# Tree Data Structure in C

## Introduction

A fundamental idea in computer science, the tree data structure is essential to many algorithms and applications. We will dig into the realm of trees and examine how they are used in the C programming language in this tutorial. We will cover everything, from comprehending the fundamental terms used to describe trees to implementing typical operations like insertion, deletion, and traversal. This thorough manual will provide you with the information and abilities you need to efficiently deal with trees in C, whether you're a novice or an expert programmer wishing to brush up on your skills.

## What is Tree?

A tree is a hierarchical data structure consisting of nodes connected by edges, with a single node designated as the root node. It develops numerous layers of branching, like a tree, with each node having the ability to have child nodes.

## Basic Terminology

Let's become more familiar with certain key terms so that we might understand trees better:

• Root Node: The topmost node of a tree.
• Parent Node: A node that has one or more child nodes.
• Child Node: A node associated with a parent node
• Leaf Node: Nodes that have no children.
• Subtree: a node and all of its children make up a tree inside of a tree.

### The Tree Implementation in C

A structure and pointers can be used in C to implement a tree. Here is an example of the basic tree data structure:

```typedef struct TreeNode {
int data;
struct TreeNode* left;
struct TreeNode* right;
} TreeNode;```

The "left" and "right" child nodes are denoted by left and right pointers, respectively, and each node in this structure is furnished with data. We may utilize this structure to build a tree by joining the nodes with the necessary pointers.

## Source Code

```#include<stdio.h>
#include<stdlib.h>

typedef struct TreeNode {
int data;
struct TreeNode* left;
struct TreeNode* right;
} TreeNode;

// Function to create a new node
TreeNode* createNode(int data){
TreeNode*newNode=(TreeNode*)malloc(sizeof(TreeNode));
newNode->data = data;
newNode->left = NULL;
newNode->right = NULL;
return newNode;
}

// Function to insert a node into the tree
TreeNode* insertNode(TreeNode* root, int data){
if (root==NULL) {
root = createNode(data);
}
else if (data <= root->data) {
root->left = insertNode(root->left, data);
}
else {
root->right = insertNode(root->right, data);
}
return root;
}

// Function to find the minimum value in a tree

TreeNode* findMin(TreeNode* root){
while (root->left != NULL) {
root = root->left;
}
return root;
}

// Function to delete a node from the tree

TreeNode* deleteNode(TreeNode* root, int data){
if (root==NULL){
return root;
}
else if (data < root->data) {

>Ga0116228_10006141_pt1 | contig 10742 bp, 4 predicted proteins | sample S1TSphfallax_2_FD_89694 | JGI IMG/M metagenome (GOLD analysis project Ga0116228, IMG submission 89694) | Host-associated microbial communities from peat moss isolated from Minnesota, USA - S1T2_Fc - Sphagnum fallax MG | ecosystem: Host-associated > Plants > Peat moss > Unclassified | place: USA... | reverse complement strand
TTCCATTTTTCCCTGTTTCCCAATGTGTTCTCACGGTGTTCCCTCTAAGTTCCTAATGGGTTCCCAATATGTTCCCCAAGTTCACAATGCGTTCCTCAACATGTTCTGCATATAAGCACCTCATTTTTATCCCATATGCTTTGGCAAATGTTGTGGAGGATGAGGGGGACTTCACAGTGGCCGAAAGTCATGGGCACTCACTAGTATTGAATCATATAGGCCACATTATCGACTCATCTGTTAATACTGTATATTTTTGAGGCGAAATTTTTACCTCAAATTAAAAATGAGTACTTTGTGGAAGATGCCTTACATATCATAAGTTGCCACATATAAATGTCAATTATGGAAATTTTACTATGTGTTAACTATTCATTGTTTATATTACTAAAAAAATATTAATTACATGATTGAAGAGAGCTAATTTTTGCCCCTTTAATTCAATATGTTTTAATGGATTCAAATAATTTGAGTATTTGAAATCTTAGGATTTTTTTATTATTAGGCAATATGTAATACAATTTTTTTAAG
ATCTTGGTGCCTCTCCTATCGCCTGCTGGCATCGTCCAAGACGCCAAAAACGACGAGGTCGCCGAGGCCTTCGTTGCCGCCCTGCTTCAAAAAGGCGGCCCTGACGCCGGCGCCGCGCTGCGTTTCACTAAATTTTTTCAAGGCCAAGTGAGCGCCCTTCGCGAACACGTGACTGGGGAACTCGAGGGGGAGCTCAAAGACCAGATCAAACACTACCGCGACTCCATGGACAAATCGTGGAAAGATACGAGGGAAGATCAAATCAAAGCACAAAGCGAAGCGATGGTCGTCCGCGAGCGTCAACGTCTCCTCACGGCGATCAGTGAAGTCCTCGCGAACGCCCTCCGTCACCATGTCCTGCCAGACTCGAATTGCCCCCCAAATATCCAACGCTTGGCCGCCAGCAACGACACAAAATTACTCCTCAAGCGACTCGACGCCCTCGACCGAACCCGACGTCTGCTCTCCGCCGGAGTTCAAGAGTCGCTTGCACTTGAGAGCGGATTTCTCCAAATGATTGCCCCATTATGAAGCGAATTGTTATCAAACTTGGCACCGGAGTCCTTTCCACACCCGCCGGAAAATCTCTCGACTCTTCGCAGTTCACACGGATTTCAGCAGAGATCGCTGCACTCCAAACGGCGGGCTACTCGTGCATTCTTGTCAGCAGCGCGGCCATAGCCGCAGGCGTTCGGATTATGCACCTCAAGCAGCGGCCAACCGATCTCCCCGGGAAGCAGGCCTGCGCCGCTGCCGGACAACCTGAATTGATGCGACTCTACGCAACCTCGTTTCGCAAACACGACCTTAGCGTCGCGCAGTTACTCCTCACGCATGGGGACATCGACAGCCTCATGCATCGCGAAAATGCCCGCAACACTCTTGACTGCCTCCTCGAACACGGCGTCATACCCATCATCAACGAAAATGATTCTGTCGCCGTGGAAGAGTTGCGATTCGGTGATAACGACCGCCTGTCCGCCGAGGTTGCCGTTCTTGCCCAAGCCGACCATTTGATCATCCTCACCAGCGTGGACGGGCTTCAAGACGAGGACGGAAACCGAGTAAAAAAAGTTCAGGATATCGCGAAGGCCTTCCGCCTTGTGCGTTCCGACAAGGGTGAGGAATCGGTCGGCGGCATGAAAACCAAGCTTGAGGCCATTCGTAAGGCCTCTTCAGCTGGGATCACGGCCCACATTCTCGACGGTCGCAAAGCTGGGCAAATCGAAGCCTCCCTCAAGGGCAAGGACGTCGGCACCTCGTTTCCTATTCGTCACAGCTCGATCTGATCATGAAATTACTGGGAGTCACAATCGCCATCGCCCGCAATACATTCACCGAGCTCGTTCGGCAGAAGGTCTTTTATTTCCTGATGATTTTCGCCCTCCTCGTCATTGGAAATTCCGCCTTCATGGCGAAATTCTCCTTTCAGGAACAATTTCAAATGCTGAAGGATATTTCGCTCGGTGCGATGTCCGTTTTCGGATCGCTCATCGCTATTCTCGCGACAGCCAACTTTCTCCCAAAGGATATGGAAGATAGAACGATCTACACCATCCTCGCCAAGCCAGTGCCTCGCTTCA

root->left = deleteNode(root->left, data);
}
else if (data > root->data) {
root->right = deleteNode(root->right, data);
}
else {
// Case 1: No child or only one child
if (root->left == NULL) {
TreeNode* temp = root->right;
free(root);
return temp;
}
else if (root->right == NULL) {
TreeNode* temp = root->left;
free(root);
return temp;
}
// Case 2: Two children
TreeNode* temp = findMin(root->right);
root->data = temp->data;
root->right = deleteNode(root->right, temp->data);
}
return root;
}

// Function for inorder traversal (left-root-right)
void inorderTraversal(TreeNode* root) {
if (root == NULL) {
return;
}
inorderTraversal(root->left);
printf("%d ", root->data);
inorderTraversal(root->right);
}

int main() {
TreeNode* root = NULL;

// Insert nodes into the tree
root = insertNode(root, 50);
root = insertNode(root, 30);
root = insertNode(root, 20);
root = insertNode(root, 40);
root = insertNode(root, 70);
root = insertNode(root, 60);
root = insertNode(root, 80);

printf("Inorder traversal of the tree: ");
inorderTraversal(root);
printf("
");

// Delete a node from the tree
root = deleteNode(root, 20);

printf("Inorder traversal after deleting 20: ");
inorderTraversal(root);
printf("
");

return 0;
}```

Output

## Operations on Tree Data Structure

### 1.Insertion:

We must determine the suitable place depending on the node's value and keep the tree's attributes in order to add a new node to a tree. This entails moving around the tree and contrasting values until we locate a blank space for insertion. Then, to link it properly, we construct a new node and change the relevant pointers.

### 2.Deletion:

Removing a node from a tree data structure could be more challenging. We must consider many possibilities, including nodes with no children, nodes with 1 child, and nodes with 2 children. To delete the node while maintaining the tree's structure, we modify the pointers per the case.

### 3.Traversal:

The practice of visiting each node in the tree in a specified order is known as "tree traversal." The most often used traversal strategies are:

• Inorder traversal: Firstly, it visits the left subtree, followed by the node you are on now, and then it visits the right subtree.
• Preorder traversal: A visit to the current node is followed by trips to the left and right subtrees.
• postOrder traversal: Firstly, it visits the left subtree; after that, it returns the right subtree, then lastly present node.

## Conclusion

Trees are a flexible and strong data structures that are used in many methods, including syntax trees, binary heaps, and search trees. Understanding tree ideas and how they are implemented in C is essential for any programmer. The fundamentals of trees, important terminology, C implementation, and typical operations have all been addressed in this tutorial. You will better handle issues effectively and use trees in your programs if you understand these ideas and practice using tree algorithms.